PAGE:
16th century medicine:During the 16th century, there were some improvements in medicine. However, it remained basically the same as in the Middle Ages. Medicine was still dominated by the theory of the four humors. In 1546 a man Girolamo Fracastoro published a book called On Contagion. He suggested that infectious diseases were caused by ‘disease seeds’, which were carried by the wind or transmitted by touch. Unfortunately, there was no way of testing his theory.
In 1478 a book by the Roman doctor Celsus was printed. (The printing press made all books including medical ones much cheaper). The book by Celsus quickly became a standard textbook.
However, in the early 16th century, a man named Theophrastus von Hohenheim (1493-1541) called himself Paracelsus (meaning beyond or surpassing Celsus). He denounced all medical teaching not based on experiment and experience. However traditional ideas on medicine held sway for long afterward.
However surgery did become a little more advanced in the 16th century. Leonardo Da Vinci (1452-1519) dissected some human bodies and made accurate drawings of what he saw. However, the greatest surgeon of the age was Andreas Vesalius (1514-1564). He did many dissections and realized that many of Galen’s ideas were wrong. In 1543 he published a book called The Fabric of the Human Body. It contained accurate diagrams of the human body. Vesalius’s great contribution was to base anatomy on observation, not on the authority of writers like Galen.
Another great surgeon was Ambroise Pare. In the 16th century, surgeons put oil on wounds. However in 1536 during the siege of Turin Pare ran out of oil. He made a mixture of egg whites, rose oil, and turpentine and discovered it worked better than oil. Pare also designed artificial limbs.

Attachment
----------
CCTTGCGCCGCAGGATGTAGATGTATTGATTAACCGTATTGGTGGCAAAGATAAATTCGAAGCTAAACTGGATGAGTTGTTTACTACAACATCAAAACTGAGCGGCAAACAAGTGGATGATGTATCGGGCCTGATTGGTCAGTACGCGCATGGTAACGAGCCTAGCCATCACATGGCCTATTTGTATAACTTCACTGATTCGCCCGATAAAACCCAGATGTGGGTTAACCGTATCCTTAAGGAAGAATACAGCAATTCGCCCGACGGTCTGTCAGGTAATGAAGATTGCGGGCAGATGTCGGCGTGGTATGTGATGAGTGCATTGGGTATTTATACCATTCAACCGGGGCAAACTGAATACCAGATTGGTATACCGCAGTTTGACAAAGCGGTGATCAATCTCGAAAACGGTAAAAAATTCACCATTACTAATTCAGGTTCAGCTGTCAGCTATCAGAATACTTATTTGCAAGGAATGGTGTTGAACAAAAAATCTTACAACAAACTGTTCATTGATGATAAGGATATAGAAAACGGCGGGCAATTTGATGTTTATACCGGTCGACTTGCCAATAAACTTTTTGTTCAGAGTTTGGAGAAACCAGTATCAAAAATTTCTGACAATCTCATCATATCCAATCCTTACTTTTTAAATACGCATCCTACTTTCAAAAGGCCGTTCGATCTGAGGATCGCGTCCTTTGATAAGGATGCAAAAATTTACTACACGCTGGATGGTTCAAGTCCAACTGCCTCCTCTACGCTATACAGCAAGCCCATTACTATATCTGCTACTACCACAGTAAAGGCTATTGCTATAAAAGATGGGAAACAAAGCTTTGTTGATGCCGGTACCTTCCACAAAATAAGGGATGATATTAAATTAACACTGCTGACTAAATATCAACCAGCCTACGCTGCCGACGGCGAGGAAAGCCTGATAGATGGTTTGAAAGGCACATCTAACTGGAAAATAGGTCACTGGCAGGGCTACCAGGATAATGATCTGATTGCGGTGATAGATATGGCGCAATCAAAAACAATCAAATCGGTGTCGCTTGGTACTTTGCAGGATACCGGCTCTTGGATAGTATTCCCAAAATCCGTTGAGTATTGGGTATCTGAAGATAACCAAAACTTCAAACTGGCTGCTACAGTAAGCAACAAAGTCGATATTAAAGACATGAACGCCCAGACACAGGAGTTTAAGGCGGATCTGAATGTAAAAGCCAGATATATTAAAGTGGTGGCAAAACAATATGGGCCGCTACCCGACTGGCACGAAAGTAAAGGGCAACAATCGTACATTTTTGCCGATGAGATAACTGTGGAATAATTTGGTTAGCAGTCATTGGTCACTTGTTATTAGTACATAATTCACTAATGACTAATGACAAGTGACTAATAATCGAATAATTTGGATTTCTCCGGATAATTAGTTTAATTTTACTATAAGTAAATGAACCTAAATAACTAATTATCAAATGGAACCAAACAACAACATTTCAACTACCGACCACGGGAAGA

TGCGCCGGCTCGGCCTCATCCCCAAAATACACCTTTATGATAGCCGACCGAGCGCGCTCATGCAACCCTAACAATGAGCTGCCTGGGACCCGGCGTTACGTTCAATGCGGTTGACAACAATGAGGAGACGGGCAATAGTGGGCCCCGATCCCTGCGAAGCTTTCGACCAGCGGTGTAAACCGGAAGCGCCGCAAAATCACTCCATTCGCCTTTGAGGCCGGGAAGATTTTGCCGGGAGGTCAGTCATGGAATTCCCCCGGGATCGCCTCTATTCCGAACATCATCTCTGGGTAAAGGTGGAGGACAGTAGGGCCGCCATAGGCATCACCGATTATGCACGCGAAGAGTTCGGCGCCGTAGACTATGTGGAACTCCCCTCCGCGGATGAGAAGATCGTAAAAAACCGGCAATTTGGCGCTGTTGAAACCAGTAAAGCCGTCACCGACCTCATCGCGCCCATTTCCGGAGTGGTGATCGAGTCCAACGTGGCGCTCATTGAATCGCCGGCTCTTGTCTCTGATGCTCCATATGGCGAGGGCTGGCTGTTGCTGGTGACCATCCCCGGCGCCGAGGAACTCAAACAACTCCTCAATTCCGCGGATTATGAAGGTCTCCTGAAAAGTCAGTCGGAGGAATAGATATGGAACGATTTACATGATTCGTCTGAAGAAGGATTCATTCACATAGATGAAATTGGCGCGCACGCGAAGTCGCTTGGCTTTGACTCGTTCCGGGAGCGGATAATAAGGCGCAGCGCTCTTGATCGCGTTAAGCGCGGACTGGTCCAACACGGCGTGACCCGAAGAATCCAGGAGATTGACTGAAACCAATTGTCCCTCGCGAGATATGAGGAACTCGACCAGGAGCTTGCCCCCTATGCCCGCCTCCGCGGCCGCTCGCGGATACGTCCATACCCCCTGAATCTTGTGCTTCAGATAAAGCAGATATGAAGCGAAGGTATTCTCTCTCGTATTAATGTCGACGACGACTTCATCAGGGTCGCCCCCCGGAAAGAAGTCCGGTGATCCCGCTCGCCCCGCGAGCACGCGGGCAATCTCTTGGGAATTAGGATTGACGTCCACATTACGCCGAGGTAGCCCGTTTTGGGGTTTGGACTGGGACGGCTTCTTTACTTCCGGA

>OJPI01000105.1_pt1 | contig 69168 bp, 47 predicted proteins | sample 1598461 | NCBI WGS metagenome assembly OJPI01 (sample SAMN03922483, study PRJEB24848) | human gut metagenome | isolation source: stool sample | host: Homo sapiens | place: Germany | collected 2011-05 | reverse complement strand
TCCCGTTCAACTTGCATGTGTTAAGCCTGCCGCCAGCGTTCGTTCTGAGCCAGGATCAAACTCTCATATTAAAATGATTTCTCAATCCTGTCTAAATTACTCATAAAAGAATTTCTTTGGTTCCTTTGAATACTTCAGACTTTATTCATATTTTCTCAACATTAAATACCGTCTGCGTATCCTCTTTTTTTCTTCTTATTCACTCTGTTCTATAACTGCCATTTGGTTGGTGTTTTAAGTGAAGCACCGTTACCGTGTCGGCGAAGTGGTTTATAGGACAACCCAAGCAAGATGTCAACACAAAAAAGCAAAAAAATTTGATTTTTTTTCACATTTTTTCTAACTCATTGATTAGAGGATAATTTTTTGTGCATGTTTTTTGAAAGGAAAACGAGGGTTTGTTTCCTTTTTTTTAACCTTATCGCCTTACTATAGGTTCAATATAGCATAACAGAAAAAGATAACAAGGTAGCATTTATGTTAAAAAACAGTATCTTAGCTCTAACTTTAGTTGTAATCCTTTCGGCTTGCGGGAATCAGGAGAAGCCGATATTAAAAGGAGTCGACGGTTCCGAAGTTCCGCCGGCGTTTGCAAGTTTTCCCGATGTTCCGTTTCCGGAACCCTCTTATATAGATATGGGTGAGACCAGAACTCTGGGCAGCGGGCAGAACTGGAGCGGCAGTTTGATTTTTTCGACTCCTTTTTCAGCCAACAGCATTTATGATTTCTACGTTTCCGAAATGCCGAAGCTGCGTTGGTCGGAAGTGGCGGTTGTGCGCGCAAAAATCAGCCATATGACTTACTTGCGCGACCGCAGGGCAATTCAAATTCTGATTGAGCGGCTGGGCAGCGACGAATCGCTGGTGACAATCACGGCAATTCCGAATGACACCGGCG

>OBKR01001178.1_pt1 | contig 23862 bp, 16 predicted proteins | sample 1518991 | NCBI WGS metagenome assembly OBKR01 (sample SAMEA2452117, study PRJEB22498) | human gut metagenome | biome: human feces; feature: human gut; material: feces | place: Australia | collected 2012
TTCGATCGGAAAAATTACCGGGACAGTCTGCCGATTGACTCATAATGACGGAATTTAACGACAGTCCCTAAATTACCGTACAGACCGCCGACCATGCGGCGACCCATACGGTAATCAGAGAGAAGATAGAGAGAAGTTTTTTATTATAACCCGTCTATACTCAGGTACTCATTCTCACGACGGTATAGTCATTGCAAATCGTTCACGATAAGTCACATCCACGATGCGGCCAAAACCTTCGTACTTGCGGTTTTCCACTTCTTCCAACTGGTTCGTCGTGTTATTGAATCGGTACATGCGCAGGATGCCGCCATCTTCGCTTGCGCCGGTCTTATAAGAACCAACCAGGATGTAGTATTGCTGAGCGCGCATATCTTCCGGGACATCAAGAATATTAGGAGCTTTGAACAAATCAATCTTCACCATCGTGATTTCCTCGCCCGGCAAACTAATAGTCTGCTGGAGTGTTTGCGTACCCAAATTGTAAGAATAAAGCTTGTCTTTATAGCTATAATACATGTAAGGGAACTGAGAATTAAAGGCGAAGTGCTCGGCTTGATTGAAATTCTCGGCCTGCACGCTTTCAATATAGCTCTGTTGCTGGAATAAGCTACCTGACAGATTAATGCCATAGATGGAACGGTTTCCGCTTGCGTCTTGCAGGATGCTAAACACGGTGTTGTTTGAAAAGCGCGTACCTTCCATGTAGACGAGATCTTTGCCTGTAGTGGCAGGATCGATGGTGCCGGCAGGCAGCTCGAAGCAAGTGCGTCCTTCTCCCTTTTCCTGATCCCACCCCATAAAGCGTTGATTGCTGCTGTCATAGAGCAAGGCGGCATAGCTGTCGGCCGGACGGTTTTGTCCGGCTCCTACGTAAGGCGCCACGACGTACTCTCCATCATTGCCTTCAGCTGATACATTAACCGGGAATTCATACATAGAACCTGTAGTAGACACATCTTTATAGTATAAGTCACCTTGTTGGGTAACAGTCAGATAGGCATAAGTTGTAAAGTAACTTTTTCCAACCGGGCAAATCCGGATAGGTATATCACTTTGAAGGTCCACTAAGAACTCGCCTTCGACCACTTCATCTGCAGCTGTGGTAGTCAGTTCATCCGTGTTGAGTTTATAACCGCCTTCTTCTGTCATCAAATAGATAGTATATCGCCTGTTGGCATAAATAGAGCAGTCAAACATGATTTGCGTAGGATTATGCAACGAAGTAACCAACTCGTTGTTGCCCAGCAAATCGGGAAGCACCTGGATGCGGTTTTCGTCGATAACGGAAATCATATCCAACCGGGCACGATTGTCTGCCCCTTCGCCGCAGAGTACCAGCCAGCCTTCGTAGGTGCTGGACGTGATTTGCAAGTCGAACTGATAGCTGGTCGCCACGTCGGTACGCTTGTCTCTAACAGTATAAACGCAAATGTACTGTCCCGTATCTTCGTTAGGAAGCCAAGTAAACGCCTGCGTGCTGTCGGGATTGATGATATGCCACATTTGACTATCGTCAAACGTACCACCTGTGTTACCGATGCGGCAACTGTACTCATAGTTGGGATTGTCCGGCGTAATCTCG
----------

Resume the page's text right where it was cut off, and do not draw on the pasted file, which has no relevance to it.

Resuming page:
In 1513 a man named Eucharius Roslin published a book about childbirth called Rosengarten. In 1540 an English translation called The Birth of Mankind was published. It became a standard text although midwives were women.
Syphilis was common in the 16th century. The standard treatment was mercury administered with a urethral syringe. In the 16th century, syringes were also used to irrigate wounds with wine.
MEDICINE IN THE 17TH CENTURY
In the 17th century medicine continued to advance. In the early 17th century an Italian called Santorio invented the medical thermometer. In 1628 William Harvey published his discovery of how blood circulates around the body. Harvey realized that the heart is a pump. Each time it contracts it pumps out blood. The blood circulates around the body. Harvey then estimated how much blood was being pumped each time.
Unfortunately in the 17th-century medicine was still handicapped by wrong ideas about the human body. Most doctors still thought that there were four fluids or ‘humors’ in the body, blood, phlegm, yellow bile, and black bile. Illness resulted when you had too much of one humor. Nevertheless, during the 17th century, a more scientific approach to medicine emerged and some doctors began to question traditional ideas.
Apart from Harvey the most famous English doctor of the 17th century was Thomas Sydenham (1624-1689). He is sometimes called the English Hippocrates because he emphasized the importance of carefully observing patients and their symptoms.
In the 17th-century medicine was helped by the microscope (invented at the end of the 16th century). Then in 1665 Robert Hooke was the first person to describe cells in his book Micrographia. Finally, in 1683 Antonie van Leeuwenhoek observed microorganisms. However, he did not realize they caused disease.
Meanwhile, in 1661 Robert Boyle published the Skeptical Chemist, which laid the foundations of modern chemistry. In the early 17th century doctors also discovered how to treat malaria with bark from the cinchona tree (it contains quinine).
The Chinese invented the toothbrush. (It was first mentioned in 1498). Toothbrushes arrived in Europe in the 17th century. In the late 17th century they became popular with the wealthy in England.